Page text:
Greater Greater Washington

Breakfast links: Getting going


Photo by joelogon on Flickr.
Live social on late Metro: LivingSocial has put up money to keep Metro open late during any Nats playoff games. LivingSocial won't get advertising or even free tickets, though the Nats could break their stingy streak by giving them some. (DCist)

Metrobus gets more efficient: The fuel efficiency of Metrobus has risen by 27% over the past 8 year, to 3.76 mpg. Since 2006, WMATA has been replacing older buses with diesel-electric hybrids, which get 4.49 mpg. (PlanItMetro)

Metro wants help planning for the future: Metro is asking for input on its strategic priorities, how to expand the system, and more, with a new crowdsourcing site that lets you post and vote on ideas. What do you think of the new tool?

DC gets whiter and moves downtown: Most of the neighborhoods between Rock Creek and the Anacostia River grew much whiter over the last census period. DC was also had the 5th-most growth within 2 miles of a city hall. (City Paper)

DC fails elderly, disabled?: A new Inspector General's report claims DC is failing to care for its elderly and disabled population. The report asserts that Adult Protective Services rarely coordinates with police, even in instances of clear abuse. (Post)

Pepco gets rate increase: DC utility regulators approved a rate increase for Pepco; customers will pay $2.60 per month more starting in mid-October. Pepco requested more, but Mary Cheh criticized the deal as too favorable to Pepco. (DCist)

Louisville plans to build more urban highways: While many cities across the country are removing their urban highways, Louisville is bucking the trend with a $2.6 billion plan to widen highways and add a bridge between downtown and Indiana. (Streetsblog)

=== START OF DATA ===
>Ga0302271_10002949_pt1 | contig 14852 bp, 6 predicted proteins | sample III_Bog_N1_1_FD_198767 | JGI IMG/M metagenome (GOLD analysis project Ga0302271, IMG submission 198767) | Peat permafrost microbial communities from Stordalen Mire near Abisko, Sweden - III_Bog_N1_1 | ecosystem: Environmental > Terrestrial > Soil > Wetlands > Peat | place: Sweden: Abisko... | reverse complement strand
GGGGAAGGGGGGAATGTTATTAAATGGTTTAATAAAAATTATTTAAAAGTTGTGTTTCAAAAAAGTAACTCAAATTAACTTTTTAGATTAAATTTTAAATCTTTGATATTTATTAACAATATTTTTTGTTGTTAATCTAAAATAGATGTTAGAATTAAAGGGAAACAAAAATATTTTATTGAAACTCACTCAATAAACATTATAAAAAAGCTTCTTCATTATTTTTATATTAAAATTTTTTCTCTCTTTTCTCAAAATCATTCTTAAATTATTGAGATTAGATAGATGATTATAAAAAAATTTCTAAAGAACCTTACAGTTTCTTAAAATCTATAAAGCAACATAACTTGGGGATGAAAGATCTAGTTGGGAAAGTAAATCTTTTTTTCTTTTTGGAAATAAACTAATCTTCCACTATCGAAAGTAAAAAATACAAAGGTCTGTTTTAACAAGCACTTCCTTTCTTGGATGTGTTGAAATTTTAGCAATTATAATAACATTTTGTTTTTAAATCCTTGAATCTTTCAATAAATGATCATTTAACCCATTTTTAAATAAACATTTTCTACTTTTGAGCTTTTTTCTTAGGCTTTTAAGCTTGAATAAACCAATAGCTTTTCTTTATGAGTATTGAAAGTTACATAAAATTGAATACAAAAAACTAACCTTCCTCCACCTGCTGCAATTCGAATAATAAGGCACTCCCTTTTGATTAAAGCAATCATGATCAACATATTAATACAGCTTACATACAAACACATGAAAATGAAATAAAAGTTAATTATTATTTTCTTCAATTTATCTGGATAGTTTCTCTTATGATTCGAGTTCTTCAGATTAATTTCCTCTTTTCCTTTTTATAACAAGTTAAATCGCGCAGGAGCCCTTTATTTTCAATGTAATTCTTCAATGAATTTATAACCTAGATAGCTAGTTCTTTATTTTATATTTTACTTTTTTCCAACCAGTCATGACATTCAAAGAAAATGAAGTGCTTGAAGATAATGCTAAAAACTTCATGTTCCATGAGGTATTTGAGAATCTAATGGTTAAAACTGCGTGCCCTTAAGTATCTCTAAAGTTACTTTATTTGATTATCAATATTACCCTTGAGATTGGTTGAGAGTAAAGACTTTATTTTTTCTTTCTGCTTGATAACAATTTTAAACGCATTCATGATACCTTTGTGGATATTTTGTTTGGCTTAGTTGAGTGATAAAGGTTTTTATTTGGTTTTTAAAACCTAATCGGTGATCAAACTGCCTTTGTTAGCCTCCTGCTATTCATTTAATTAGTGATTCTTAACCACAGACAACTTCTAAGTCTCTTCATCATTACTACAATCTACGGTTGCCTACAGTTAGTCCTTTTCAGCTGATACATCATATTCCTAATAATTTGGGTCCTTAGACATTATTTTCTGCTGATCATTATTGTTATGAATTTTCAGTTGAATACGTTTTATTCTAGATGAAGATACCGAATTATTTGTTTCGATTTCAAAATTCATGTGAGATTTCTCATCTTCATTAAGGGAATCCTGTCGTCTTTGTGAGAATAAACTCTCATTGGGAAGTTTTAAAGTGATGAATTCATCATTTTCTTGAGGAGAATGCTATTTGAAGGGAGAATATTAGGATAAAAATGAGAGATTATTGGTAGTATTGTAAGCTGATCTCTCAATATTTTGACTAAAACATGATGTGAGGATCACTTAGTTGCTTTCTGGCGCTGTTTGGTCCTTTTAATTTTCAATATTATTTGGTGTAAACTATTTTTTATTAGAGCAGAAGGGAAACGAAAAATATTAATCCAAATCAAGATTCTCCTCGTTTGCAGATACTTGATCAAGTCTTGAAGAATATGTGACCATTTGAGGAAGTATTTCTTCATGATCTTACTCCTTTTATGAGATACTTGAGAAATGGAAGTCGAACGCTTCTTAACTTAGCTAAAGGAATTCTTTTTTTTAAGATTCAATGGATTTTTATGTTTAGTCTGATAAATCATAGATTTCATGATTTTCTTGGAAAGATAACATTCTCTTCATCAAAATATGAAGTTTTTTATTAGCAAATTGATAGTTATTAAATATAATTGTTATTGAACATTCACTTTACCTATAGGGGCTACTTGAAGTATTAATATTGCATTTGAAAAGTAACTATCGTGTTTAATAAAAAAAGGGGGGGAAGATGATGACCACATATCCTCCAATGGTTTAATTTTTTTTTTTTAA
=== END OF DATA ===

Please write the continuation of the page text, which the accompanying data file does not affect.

And...: A "Zipcar for scooters" begins operation in San Francisco. (Urban Turf) ... Marion Barry is writing an autobiography. (DCist) ... Did Britain's 1993 train privatization fail? (Atlantic Cities) ... A new bike lock comes with a GPS to track theft. (Atlantic Cities)

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LivingSocial is not getting any advertising for assisting Metro riders. The Washington Nationals and LivingSocial are not increasing any of their current promotions or agreements the Nats have with LivingSocial. LivingSocial is not doing this for publicity. LivingSocial is doing this as good will. LivingSocial, LivingSocial, and LivingSocial.

How much District money have they received?

by selxic on Sep 28, 2012 8:29 am • linkreport

RE: WMATA Strategic Plan

MindMixer is a cool tool for this, hopefully WMATA gets some good input and knows how to use it.

But wow there are some people posting on there with seriously misguided ideas.

by MLD on Sep 28, 2012 8:52 am • linkreport

Zipcar for scooters sounds like a pretty bright idea, but what about the noise on those things? That could be quite disruptive to any neighborhood.

by cmc on Sep 28, 2012 9:04 am • linkreport

I think the metro websites are a pretty smart idea. While very few productive ideas will come out of it most likely (beyond some obvious ones like better maintenance/safety) it gets the conversation started on the next major that is going to be needed. And for big projects that will probably be needed it's important to get that conversation going as soon as possible.